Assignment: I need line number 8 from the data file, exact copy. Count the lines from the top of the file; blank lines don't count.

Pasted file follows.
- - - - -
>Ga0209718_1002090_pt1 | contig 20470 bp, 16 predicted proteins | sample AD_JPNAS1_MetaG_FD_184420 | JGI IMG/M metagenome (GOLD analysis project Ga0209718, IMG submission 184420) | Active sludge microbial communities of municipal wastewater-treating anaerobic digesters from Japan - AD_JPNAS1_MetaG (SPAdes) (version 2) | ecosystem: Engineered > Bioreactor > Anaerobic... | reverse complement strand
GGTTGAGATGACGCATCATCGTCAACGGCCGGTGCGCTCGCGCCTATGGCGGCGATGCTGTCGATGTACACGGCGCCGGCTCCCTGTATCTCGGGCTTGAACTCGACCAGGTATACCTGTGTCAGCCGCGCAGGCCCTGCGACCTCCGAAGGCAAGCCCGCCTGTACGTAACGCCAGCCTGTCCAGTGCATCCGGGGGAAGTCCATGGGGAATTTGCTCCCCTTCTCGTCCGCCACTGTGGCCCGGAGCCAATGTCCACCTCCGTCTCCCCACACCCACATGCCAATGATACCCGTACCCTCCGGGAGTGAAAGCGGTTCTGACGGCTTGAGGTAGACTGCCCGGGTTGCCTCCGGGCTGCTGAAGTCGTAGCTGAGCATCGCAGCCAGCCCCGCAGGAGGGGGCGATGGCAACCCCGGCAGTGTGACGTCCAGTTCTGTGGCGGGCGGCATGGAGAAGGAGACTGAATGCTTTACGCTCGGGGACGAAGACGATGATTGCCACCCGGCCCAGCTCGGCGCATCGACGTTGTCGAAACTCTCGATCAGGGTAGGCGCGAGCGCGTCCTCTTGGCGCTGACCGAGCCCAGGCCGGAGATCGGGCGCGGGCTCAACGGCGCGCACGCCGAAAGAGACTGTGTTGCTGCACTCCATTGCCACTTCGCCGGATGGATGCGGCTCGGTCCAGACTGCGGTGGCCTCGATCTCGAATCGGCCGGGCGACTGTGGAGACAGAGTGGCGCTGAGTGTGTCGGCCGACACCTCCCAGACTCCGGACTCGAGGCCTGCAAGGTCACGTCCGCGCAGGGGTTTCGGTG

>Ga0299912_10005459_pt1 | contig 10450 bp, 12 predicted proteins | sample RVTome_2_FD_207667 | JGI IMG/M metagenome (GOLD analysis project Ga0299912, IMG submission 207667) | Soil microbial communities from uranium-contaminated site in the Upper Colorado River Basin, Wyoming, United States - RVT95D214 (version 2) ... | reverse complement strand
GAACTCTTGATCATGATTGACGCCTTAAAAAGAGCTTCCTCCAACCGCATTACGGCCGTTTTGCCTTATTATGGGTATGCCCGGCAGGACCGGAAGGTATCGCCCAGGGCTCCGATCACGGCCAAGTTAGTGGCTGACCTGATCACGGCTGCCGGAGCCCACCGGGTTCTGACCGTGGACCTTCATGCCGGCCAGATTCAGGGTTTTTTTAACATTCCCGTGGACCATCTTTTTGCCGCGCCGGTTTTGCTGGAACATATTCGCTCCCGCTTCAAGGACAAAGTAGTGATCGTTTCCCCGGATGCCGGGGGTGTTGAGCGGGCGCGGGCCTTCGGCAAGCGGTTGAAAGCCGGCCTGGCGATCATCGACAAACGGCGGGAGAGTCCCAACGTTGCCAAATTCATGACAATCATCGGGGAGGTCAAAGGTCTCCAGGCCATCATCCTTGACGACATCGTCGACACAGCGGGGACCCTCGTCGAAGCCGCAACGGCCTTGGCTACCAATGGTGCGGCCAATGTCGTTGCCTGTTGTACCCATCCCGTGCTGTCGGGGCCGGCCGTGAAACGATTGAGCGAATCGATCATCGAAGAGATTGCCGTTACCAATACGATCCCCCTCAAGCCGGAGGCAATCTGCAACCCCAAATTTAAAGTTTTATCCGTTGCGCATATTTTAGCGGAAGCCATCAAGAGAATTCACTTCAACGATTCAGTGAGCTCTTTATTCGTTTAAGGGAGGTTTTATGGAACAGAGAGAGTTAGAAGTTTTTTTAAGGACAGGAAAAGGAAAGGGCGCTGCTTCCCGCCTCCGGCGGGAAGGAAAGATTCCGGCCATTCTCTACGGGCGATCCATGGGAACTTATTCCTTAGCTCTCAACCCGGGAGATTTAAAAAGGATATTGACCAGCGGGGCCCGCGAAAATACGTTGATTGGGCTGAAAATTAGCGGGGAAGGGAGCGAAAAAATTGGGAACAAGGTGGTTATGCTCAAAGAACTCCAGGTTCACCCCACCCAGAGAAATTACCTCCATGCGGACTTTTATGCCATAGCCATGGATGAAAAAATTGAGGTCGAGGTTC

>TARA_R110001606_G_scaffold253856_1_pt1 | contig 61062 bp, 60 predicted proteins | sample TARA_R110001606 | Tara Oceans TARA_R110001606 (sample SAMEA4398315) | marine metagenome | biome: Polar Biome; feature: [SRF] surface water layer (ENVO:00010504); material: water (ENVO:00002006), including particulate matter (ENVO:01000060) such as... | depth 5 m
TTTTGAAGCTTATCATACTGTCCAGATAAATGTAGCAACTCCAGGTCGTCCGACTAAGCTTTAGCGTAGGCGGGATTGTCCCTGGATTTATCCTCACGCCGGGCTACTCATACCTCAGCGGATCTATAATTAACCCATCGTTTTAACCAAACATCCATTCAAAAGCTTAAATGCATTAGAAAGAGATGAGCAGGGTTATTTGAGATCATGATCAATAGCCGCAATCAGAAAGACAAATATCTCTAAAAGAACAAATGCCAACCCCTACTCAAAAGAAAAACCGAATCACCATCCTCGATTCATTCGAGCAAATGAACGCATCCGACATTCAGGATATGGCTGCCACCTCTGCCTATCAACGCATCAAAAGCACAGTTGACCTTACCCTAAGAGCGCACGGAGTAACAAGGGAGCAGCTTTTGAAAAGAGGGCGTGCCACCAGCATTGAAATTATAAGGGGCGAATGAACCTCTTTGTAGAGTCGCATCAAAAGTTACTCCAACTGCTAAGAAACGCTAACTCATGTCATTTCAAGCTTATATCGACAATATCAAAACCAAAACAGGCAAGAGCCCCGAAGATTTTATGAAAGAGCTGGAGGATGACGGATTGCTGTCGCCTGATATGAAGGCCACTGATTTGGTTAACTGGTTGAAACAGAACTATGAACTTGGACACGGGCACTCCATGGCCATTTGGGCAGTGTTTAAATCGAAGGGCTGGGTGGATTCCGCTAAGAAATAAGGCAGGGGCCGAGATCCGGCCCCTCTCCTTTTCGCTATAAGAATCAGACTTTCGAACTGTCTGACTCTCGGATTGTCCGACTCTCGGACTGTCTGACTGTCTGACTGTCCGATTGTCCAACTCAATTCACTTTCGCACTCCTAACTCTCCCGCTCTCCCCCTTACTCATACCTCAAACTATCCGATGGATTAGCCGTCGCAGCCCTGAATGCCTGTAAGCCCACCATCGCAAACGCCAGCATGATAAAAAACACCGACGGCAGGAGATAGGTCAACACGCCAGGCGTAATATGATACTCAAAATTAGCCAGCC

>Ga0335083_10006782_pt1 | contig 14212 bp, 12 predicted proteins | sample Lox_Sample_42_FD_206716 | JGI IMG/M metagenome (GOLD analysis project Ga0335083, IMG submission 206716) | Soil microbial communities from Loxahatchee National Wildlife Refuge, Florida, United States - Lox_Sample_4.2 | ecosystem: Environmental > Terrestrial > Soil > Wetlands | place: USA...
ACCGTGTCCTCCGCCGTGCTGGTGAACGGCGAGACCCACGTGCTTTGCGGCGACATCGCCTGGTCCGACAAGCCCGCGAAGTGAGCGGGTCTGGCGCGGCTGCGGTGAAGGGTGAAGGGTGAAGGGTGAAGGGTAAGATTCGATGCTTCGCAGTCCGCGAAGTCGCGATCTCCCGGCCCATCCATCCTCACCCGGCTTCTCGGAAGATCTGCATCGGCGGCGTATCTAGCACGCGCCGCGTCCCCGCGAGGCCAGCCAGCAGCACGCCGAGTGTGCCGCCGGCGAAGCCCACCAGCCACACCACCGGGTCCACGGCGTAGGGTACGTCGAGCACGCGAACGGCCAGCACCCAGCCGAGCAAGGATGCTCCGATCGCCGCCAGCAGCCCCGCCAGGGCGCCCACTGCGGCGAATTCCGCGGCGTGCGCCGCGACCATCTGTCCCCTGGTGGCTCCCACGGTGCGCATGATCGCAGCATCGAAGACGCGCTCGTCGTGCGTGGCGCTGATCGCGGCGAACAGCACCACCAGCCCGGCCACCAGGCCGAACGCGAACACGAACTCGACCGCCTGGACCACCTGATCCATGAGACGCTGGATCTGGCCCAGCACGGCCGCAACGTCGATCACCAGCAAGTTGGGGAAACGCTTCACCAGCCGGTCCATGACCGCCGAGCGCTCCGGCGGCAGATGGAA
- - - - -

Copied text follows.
ACCGTGTCCTCCGCCGTGCTGGTGAACGGCGAGACCCACGTGCTTTGCGGCGACATCGCCTGGTCCGACAAGCCCGCGAAGTGAGCGGGTCTGGCGCGGCTGCGGTGAAGGGTGAAGGGTGAAGGGTGAAGGGTAAGATTCGATGCTTCGCAGTCCGCGAAGTCGCGATCTCCCGGCCCATCCATCCTCACCCGGCTTCTCGGAAGATCTGCATCGGCGGCGTATCTAGCACGCGCCGCGTCCCCGCGAGGCCAGCCAGCAGCACGCCGAGTGTGCCGCCGGCGAAGCCCACCAGCCACACCACCGGGTCCACGGCGTAGGGTACGTCGAGCACGCGAACGGCCAGCACCCAGCCGAGCAAGGATGCTCCGATCGCCGCCAGCAGCCCCGCCAGGGCGCCCACTGCGGCGAATTCCGCGGCGTGCGCCGCGACCATCTGTCCCCTGGTGGCTCCCACGGTGCGCATGATCGCAGCATCGAAGACGCGCTCGTCGTGCGTGGCGCTGATCGCGGCGAACAGCACCACCAGCCCGGCCACCAGGCCGAACGCGAACACGAACTCGACCGCCTGGACCACCTGATCCATGAGACGCTGGATCTGGCCCAGCACGGCCGCAACGTCGATCACCAGCAAGTTGGGGAAACGCTTCACCAGCCGGTCCATGACCGCCGAGCGCTCCGGCGGCAGATGGAA